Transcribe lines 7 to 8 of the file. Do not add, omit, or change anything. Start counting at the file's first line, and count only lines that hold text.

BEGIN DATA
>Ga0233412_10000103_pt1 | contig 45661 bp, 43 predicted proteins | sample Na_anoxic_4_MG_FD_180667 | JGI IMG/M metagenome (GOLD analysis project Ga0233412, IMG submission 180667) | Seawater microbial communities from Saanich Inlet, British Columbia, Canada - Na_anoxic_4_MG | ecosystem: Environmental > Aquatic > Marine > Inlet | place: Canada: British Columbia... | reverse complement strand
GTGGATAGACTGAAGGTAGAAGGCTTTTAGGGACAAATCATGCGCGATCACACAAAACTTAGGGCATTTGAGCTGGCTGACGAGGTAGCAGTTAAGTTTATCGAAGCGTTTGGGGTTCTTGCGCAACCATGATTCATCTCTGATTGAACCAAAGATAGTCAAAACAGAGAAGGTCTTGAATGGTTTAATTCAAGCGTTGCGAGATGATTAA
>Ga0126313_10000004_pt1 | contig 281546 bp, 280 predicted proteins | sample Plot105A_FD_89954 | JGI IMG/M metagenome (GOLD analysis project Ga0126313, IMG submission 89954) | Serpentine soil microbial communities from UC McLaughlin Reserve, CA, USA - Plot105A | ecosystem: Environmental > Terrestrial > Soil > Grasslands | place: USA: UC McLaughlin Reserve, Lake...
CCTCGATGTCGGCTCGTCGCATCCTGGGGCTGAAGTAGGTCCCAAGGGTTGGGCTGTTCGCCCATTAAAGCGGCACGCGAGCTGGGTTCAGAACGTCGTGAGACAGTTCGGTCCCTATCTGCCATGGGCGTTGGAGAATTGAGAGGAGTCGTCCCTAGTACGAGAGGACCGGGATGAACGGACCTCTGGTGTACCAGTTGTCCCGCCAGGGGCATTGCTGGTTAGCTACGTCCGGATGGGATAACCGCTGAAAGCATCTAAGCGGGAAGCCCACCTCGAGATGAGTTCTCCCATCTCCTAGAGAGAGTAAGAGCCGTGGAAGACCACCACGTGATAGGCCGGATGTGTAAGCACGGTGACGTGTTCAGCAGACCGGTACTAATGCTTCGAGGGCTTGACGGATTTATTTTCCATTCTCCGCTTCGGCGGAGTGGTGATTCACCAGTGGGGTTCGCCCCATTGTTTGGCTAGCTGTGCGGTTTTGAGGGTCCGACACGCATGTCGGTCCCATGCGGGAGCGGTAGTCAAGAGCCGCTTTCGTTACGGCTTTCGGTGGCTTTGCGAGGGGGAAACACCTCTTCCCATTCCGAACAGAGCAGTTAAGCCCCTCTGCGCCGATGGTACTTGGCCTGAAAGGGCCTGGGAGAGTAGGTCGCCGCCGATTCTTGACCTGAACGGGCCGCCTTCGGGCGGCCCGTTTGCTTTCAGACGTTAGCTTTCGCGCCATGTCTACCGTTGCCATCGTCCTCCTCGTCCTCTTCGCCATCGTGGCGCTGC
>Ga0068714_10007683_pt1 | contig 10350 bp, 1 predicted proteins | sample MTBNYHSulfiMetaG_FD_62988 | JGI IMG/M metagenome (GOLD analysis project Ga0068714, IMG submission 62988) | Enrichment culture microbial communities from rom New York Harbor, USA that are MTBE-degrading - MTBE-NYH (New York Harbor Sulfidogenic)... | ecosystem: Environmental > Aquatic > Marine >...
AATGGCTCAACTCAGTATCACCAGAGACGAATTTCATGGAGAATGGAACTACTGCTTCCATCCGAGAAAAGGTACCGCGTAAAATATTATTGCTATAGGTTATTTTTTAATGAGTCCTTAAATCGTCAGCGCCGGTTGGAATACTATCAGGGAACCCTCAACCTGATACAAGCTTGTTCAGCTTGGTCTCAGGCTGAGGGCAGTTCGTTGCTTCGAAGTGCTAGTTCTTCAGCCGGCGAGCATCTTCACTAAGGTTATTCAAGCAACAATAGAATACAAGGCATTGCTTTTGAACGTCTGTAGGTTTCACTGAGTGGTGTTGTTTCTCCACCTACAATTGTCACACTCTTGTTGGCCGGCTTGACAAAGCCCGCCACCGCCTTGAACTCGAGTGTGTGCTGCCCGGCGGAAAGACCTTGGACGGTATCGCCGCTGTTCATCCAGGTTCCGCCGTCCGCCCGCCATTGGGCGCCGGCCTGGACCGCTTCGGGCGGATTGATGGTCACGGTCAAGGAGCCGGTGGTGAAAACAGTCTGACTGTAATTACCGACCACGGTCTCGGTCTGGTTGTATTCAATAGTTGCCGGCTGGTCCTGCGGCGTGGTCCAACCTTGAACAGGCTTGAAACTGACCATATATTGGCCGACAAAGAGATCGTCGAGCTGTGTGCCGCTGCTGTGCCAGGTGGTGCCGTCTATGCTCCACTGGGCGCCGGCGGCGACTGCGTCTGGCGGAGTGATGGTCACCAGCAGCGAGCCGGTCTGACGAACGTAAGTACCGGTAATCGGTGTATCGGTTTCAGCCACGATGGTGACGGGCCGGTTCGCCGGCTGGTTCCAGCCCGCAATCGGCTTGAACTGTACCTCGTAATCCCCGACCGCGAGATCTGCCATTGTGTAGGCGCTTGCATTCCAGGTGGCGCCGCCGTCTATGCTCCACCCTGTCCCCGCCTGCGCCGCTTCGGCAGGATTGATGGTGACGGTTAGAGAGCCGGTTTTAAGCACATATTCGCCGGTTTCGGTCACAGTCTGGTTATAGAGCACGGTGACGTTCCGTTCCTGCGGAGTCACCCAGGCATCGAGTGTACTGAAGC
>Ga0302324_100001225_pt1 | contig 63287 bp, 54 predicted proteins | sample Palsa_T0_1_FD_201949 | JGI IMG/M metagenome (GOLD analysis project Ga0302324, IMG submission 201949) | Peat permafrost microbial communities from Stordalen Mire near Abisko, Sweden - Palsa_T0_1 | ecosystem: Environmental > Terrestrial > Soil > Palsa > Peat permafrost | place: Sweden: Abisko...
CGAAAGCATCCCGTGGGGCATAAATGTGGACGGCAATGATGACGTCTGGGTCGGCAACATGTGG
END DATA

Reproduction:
>Ga0302324_100001225_pt1 | contig 63287 bp, 54 predicted proteins | sample Palsa_T0_1_FD_201949 | JGI IMG/M metagenome (GOLD analysis project Ga0302324, IMG submission 201949) | Peat permafrost microbial communities from Stordalen Mire near Abisko, Sweden - Palsa_T0_1 | ecosystem: Environmental > Terrestrial > Soil > Palsa > Peat permafrost | place: Sweden: Abisko...
CGAAAGCATCCCGTGGGGCATAAATGTGGACGGCAATGATGACGTCTGGGTCGGCAACATGTGG